The New York Panthers

The BPP was scarcely 3 years old and the New York Chapter had not yet reached its first anniversary when the Panther 21 were captured. In that brief time, the chapter had established offices in Harlem, Brooklyn, and Queens. They held regular political education classes and had organized several “survival pending revolution” programs, including a Free Breakfast for Children program, a Liberation School, and a clothing distribution program. They also advocated for tenants’ rights, led an anti-heroin campaign, and participated in efforts to achieve community control over the police, who were seen not as a source of protection, but as an “occupying army” that forcibly confined Black people within a system of colonial domination.

In 1969, FBI Director J. Edgar Hoover labelled the BPP “the greatest threat to the internal security of the country.” That same year, according to scholar Ward Churchill, 24 Panthers were killed by police, scores more were injured, and at least 749 were jailed. Hoover’s Counterintelligence Program (COINTELPRO) essentially constituted a form of undeclared war against the Panthers. In its efforts to forestall radical social transformation, the FBI was not alone. The NYPD housed a secretive anti-subversive unit called the Bureau of Special Services (BOSS), which had planted at least 6 undercover agents within the chapter from its inception. BOSS was known for targeting apolitical subjects who presented as “blank slates” and recruiting them into the organization before they completed police academy training, so as to prevent them from picking up police lingo.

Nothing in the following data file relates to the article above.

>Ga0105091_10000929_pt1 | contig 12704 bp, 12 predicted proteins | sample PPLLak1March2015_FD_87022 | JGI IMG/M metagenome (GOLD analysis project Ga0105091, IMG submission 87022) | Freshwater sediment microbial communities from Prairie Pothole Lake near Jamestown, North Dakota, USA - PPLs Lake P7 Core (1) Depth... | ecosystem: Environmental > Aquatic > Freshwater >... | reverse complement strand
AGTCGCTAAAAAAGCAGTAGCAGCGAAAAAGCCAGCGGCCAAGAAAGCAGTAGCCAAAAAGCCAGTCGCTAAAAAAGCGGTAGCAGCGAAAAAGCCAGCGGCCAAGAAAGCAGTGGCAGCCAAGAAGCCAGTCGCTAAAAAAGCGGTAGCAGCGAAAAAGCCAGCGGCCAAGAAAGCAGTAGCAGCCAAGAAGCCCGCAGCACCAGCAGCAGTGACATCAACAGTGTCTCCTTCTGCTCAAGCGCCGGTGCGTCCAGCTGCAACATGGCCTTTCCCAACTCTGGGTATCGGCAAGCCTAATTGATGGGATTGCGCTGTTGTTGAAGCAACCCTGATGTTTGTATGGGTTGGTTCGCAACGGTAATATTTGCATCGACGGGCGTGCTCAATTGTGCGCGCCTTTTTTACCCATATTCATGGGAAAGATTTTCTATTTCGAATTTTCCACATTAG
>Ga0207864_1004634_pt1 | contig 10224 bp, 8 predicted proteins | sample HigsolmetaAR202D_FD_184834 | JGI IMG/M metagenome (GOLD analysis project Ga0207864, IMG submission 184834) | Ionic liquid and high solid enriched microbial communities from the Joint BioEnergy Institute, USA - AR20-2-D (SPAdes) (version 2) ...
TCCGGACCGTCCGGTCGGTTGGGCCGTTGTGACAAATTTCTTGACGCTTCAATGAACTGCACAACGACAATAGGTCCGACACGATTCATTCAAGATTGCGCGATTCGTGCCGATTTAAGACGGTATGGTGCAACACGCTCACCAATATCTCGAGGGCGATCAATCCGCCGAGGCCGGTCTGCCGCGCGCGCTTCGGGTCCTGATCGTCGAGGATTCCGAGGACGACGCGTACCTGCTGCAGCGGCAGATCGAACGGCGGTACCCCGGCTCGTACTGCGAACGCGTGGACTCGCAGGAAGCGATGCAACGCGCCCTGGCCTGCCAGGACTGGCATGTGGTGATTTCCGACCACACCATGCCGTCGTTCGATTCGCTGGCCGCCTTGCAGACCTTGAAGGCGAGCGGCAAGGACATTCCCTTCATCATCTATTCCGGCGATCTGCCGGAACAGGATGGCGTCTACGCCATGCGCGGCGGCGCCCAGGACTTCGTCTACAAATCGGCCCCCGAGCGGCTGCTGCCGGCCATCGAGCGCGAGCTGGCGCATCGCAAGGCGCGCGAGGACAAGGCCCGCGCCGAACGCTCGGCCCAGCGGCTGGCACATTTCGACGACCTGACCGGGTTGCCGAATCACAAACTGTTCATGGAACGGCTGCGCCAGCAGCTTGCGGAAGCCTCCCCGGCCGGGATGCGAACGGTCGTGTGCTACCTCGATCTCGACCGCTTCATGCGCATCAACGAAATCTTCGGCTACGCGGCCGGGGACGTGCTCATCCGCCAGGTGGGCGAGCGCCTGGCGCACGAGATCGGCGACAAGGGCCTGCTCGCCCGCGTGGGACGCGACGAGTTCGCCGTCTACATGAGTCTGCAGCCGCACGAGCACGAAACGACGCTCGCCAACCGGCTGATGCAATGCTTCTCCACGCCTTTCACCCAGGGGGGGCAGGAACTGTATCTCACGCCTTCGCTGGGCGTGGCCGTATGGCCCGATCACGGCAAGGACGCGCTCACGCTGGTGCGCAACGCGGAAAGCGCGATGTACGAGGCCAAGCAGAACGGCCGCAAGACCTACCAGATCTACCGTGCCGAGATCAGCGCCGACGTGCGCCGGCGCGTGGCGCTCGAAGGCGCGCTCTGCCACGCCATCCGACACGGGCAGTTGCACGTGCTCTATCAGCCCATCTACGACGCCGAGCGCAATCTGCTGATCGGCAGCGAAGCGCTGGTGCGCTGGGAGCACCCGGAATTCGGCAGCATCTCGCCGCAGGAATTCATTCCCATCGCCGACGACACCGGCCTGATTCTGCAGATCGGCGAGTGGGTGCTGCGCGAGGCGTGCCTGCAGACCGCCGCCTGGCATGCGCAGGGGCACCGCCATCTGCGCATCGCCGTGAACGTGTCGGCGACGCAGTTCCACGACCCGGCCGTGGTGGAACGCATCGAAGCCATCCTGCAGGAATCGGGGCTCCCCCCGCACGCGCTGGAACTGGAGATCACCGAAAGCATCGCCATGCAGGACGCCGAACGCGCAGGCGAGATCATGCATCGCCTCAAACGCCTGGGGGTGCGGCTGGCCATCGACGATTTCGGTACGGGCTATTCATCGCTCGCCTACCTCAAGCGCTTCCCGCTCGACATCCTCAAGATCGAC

State actors were particularly concerned with the BPP’s socialist politics, and their combination of community self-help with armed self-defense. In a memo from May of 1969, an exasperated Hoover interpreted the Panthers’ Free Breakfast Program as a ploy designed to “create an image of civility, assume community control of Negroes, and to fill adolescent children with their insidious poison.” In another memo from July, he solicited proposals designed to thwart plans of the New York chapter to utilize the Manhattan-based All Saints Roman Catholic Church School as the site of its programs. Hoover’s claim that the BPP was filling children with poison is ironic in light of Panther Safiya Bukhari-Alston’s recollection that, in an attempt to discourage participation, the NYPD spread misinformation that the Panthers were serving poisoned food.